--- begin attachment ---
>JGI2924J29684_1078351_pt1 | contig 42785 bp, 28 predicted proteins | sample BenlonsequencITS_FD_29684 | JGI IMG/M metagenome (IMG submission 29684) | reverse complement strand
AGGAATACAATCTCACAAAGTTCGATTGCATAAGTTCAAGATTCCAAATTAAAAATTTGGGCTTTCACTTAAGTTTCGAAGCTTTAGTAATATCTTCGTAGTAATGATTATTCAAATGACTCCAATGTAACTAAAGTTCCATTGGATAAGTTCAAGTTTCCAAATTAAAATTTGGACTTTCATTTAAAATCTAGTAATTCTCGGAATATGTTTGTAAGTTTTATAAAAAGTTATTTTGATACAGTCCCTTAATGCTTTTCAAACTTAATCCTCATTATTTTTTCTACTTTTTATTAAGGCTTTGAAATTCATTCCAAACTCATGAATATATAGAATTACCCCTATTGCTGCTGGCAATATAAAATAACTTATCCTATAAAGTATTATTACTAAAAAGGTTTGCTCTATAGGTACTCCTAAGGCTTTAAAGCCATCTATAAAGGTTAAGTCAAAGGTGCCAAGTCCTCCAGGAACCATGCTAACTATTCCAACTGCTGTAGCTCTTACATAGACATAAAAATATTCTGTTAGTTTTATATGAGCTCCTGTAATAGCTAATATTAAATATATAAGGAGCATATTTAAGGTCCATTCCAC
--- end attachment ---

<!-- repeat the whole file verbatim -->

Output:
>JGI2924J29684_1078351_pt1 | contig 42785 bp, 28 predicted proteins | sample BenlonsequencITS_FD_29684 | JGI IMG/M metagenome (IMG submission 29684) | reverse complement strand
AGGAATACAATCTCACAAAGTTCGATTGCATAAGTTCAAGATTCCAAATTAAAAATTTGGGCTTTCACTTAAGTTTCGAAGCTTTAGTAATATCTTCGTAGTAATGATTATTCAAATGACTCCAATGTAACTAAAGTTCCATTGGATAAGTTCAAGTTTCCAAATTAAAATTTGGACTTTCATTTAAAATCTAGTAATTCTCGGAATATGTTTGTAAGTTTTATAAAAAGTTATTTTGATACAGTCCCTTAATGCTTTTCAAACTTAATCCTCATTATTTTTTCTACTTTTTATTAAGGCTTTGAAATTCATTCCAAACTCATGAATATATAGAATTACCCCTATTGCTGCTGGCAATATAAAATAACTTATCCTATAAAGTATTATTACTAAAAAGGTTTGCTCTATAGGTACTCCTAAGGCTTTAAAGCCATCTATAAAGGTTAAGTCAAAGGTGCCAAGTCCTCCAGGAACCATGCTAACTATTCCAACTGCTGTAGCTCTTACATAGACATAAAAATATTCTGTTAGTTTTATATGAGCTCCTGTAATAGCTAATATTAAATATATAAGGAGCATATTTAAGGTCCATTCCAC